An Idaho police chief who allegedly broke the neck of one of his men while demonstrating during roll call how to subdue a suspect will not face charges.
Boise Police Chief Ryan Lee, who took over the department in 2020 after serving on the Portland, Oregon, force, allegedly put Sgt. Kirk Rush in an unorthodox hold that damaged his spine and required surgery. But Clearwater County Prosecutor Clayne Taylor determined there was not enough evidence to win a conviction for felony battery.
“This decision was not reached lightly nor without angst, as it truly is a close call,’ Tyler wrote in a letter to the Idaho State Police and Boise Mayor Lauren McLean which was obtained by the Idaho Statesman.
Boise Police Chief Ryan Lee might not have gotten charged in connection to an incident where he used a series of neck restraints on a Sgt, but it came close.
A letter from the Clearwater County Prosecutor details what when into his decision: https://t.co/JrD7C4xoey
— Margaret Carmel (@mlcarmel) September 2, 2022
Rush, who is suing Boise and the police department in civil court, claims Lee grabbed him by the neck without warning and struck him in the forehead, whipping his head back and breaking his neck in October 12, 2021.
In his letter, Tyler said that a medical examination of Rush did not prove that the force used by Lee could have caused the injury.
The letter also claims that Lee, while working in Portland, was involved in a violent incident with a co-worker, boasted about his prior use of force, and would often ask fellow officers if they were going to file workers’ compensation claims after participating in training sessions with him.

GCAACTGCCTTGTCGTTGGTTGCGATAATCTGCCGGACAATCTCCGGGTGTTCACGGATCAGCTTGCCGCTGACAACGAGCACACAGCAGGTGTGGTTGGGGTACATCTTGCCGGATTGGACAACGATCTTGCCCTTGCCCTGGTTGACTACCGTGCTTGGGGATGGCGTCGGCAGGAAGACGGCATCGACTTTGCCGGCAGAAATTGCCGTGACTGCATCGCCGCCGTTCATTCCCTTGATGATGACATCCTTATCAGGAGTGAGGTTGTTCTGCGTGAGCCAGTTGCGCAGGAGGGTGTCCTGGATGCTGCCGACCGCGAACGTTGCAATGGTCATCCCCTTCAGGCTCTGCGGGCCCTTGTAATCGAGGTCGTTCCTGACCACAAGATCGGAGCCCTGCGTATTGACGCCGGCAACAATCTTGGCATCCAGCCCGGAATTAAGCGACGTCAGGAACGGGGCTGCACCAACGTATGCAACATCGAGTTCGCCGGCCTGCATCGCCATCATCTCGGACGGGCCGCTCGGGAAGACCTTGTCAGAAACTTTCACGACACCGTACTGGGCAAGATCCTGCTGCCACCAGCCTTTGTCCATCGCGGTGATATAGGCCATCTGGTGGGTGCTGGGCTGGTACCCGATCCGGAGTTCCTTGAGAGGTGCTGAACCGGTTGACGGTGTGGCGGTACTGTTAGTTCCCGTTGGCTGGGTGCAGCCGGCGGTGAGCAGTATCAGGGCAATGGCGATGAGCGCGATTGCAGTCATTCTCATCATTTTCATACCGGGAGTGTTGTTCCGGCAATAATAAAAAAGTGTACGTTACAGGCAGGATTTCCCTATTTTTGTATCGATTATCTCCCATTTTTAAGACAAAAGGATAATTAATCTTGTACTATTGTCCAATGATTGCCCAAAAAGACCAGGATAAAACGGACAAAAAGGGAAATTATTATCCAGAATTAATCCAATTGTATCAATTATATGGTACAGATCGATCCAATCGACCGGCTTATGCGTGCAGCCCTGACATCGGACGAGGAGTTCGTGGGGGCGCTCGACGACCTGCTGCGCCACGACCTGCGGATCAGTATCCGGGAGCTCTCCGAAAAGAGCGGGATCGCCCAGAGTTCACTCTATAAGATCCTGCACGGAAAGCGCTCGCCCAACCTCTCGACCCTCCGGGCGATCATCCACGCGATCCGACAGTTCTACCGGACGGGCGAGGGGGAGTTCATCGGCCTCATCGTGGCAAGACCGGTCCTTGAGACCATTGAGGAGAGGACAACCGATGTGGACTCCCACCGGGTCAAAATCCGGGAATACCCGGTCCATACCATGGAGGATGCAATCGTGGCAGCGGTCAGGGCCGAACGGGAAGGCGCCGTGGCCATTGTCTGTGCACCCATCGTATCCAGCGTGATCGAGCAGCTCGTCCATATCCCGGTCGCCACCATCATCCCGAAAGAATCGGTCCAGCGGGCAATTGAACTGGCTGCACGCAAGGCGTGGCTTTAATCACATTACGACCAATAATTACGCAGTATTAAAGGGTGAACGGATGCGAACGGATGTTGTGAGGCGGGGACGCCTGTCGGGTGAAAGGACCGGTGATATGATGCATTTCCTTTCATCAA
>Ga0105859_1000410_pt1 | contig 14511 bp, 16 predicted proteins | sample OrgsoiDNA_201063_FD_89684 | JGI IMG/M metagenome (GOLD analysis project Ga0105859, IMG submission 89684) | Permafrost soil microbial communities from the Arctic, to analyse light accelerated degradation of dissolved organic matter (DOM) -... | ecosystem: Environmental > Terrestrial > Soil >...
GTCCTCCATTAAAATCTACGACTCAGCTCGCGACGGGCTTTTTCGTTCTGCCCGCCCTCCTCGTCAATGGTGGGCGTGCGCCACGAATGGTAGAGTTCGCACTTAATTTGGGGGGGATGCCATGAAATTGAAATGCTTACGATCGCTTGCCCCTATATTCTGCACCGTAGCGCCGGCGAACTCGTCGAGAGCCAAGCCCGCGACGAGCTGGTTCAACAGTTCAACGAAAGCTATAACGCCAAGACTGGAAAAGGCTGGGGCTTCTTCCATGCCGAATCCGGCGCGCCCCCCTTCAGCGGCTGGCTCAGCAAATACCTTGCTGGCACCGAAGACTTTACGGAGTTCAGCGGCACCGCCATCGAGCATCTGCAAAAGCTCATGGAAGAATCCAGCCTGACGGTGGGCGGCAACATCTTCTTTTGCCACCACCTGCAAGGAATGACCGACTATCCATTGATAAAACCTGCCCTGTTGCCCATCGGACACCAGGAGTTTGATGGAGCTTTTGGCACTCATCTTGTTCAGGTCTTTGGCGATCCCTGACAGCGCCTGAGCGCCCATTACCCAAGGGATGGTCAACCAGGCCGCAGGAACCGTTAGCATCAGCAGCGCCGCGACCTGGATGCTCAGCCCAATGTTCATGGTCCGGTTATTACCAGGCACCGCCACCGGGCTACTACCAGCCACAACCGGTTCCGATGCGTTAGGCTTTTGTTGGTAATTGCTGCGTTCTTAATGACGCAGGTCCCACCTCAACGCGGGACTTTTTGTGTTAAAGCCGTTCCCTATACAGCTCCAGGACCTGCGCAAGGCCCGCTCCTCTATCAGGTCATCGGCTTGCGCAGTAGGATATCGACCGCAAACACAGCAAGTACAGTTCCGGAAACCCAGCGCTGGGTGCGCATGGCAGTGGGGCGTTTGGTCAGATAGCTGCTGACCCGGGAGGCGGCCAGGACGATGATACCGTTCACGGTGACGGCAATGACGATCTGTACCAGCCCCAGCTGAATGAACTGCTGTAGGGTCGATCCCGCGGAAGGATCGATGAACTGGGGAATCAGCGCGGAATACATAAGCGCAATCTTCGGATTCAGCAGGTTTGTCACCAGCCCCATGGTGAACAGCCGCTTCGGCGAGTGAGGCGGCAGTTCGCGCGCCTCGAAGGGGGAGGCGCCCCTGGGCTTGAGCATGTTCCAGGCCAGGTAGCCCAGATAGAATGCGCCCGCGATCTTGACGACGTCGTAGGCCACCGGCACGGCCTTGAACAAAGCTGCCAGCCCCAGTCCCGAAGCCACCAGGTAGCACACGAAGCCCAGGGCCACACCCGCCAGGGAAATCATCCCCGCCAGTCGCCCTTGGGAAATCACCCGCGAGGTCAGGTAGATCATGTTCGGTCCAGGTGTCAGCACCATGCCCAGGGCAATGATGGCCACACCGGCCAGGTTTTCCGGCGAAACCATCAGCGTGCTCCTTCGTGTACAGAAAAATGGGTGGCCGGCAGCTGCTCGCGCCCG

Neither Lee nor Boise Police spokesperson Haley Williams commented when reached by the Statesman. But Lee’s attorney, Chuck Peterson, has previously dismissed Rush’s claims.
According to Rush’s civil suit, filed in April, the incident occurred during morning roll call as he briefed officers before their tours. Rush claims he turned the briefing over to Lee, who called him back before the staff to demonstrate restraint techniques. Lee then allegedly grabbed him by the back of his neck, forced him to bend over, and walked him around the room while taunting him.
Lee released him, according to the suit, but immediately struck him in the forehead, causing Rush’s neck to hyperextend and producing an audible cracking sound. The lawsuit claims that Rush suffered multiple bulging disks in his neck and a “possible C5 anterior process avulsion fracture” which required surgery in January.
Rush is currently assigned to the Boise Police Department’s K9 unit, according to The Statesman.